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The BG News
BG24 Newscast
November 30, 2023

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Gunman takes six students hostage

BAILEY, Colo. – A middle-aged gunman walked into the high school in this mountain town yesterday, fired at least two shots and took six people hostage before the situation ended with his death, authorities said. Hundreds of students were evacuated in a scene that recalled the horror at Columbine just a short drive away.

There were no immediate reports of injuries. Four hostages were released, but two girls remained inside the Platte Canyon High School more than three hours after the gunman arrived, said Jacki Kelley, spokeswoman for the Jefferson County sheriff.

The gunman was believed to be an adult between 30 and 50 years old. Kelley did not release his name or identify the hostages, but said the girls were believed to be unharmed.

“We have almost no information on this suspect. We don’t know who he is. We don’t know what he wants,” Kelley said, adding that officials had conducted sporadic negotiations with the gunman.

The high school and a nearby middle school were evacuated, and Jefferson County authorities sent a bomb squad and SWAT team to the high school. They are all too familiar with school attacks: The sheriff’s office handled the attack at Columbine.

Jan Howard, a secretary to the superintendent of schools, said students were taken to a safe location, but predicted parents would not be able to immediately reach them because the only highway in and out of town had been shut down.

The sight of students fleeing the high school in long lines, and of frantic parents scrambling to find their children, evoked memories of the 1999 attack on Columbine High School, where two students killed 13 people before committing suicide.

“I’m just terrified. I’m terrified,” said Sherry Husen, whose son plays on the high school football team and was told not to return to school from his part-time job. “I know so many kids in that school.”

Parents pressed authorities for details but had little information on their children.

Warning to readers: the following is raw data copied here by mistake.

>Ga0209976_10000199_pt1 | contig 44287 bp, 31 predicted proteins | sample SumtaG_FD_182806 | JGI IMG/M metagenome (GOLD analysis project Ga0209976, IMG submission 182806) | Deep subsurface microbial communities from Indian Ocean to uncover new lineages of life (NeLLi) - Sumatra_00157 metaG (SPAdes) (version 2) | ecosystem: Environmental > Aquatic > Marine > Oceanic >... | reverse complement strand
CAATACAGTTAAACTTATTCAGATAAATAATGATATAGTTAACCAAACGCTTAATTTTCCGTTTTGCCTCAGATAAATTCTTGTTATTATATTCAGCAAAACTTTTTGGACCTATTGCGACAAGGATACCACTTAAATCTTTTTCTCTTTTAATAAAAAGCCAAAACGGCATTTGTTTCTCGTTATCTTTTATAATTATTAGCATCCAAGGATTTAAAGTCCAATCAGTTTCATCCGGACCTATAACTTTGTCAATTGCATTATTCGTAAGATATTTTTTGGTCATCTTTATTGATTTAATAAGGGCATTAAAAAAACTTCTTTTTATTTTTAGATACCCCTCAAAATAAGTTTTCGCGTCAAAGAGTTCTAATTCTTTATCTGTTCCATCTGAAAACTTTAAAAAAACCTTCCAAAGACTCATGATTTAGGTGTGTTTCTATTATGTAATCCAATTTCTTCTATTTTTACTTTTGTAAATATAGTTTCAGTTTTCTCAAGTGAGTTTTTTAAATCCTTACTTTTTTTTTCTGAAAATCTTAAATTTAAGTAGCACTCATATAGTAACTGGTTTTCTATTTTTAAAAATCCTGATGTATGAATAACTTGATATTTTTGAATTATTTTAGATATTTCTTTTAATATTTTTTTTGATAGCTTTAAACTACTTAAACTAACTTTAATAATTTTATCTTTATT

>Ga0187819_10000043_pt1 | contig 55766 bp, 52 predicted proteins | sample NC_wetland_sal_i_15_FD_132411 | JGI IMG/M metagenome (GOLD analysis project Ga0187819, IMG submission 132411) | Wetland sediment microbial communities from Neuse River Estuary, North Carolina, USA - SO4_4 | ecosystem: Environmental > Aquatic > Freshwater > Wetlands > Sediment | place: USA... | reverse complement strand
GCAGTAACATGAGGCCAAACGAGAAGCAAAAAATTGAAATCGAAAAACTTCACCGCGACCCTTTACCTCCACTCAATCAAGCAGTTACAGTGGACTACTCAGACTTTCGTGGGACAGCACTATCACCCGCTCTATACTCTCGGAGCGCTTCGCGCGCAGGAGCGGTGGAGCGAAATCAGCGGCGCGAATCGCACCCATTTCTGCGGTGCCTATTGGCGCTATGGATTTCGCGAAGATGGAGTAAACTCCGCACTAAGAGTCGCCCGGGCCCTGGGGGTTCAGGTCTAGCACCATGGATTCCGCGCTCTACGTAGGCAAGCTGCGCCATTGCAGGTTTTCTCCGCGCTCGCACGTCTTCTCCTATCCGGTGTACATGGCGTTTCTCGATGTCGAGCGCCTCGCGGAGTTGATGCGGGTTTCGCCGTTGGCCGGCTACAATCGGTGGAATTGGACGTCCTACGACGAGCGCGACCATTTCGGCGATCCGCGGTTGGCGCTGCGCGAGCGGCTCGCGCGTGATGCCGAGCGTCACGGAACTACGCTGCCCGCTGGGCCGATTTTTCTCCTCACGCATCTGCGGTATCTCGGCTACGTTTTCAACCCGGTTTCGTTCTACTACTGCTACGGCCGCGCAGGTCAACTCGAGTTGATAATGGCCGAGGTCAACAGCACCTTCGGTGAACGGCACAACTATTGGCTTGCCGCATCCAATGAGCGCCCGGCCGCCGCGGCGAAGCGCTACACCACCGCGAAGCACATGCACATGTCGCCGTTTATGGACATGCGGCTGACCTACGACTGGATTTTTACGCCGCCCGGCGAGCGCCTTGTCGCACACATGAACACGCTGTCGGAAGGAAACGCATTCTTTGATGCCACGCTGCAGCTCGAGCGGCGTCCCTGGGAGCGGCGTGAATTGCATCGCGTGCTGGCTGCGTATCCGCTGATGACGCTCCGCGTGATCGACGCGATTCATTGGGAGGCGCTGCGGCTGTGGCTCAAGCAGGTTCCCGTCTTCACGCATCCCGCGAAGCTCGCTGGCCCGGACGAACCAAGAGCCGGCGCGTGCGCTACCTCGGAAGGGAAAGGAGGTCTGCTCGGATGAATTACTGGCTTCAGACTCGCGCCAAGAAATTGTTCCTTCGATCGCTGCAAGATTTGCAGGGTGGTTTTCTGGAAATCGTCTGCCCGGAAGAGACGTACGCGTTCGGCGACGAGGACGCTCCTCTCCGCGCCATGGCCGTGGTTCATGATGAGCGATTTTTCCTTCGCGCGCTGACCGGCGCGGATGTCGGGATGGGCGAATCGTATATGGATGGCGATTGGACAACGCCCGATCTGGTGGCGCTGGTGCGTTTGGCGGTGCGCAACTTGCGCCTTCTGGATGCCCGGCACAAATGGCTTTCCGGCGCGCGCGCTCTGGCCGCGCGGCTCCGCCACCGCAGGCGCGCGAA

Bill Twyford said he received a text message from his 15-year-old son, Billy, a student at the high school, at about 11:30 a.m. It said: “Hey there, there’s a gun hijacking in school right now. I’m fine, bad situation though.”

Twyford said he had not heard from his son since then and was not sure if he was among the hostages.

Students from the two evacuated schools were taken to an elementary school for a head count. Ambulances were parked in the end zone of the school’s football field, and a tank-like SWAT team vehicle was parked nearby on a closed-down highway.

Michael Owens, who has one son at the middle school and another in the high school, said the anxiety was worse because of the memory of Columbine.

“It’s like an earthquake,” he said.

Tom Mauser, whose son Daniel was among the students slain at Columbine, said: “Any adult who holds kids hostage is reprehensible.”

The schools are in a narrow, winding canyon carved by the South Platte River about 35 miles southwest of Denver. They have an enrollment of about 770 students, with 460 in the high school.

Husen’s family moved to Bailey from suburban Denver about 14 years ago.

“We moved up here for the mountain solitude, and I just never thought this would happen in this school, but it happens everywhere,” she said.

Other schools in the area were put in lockdown, meaning students would not be allowed to leave until administrators determined it was safe.

Lance Clem, spokesman for the state Department of Public Safety, said the gunman is dead, but had no details on his death or the condition of the two young girls.

Kelley declined to release details pending a formal news conference.

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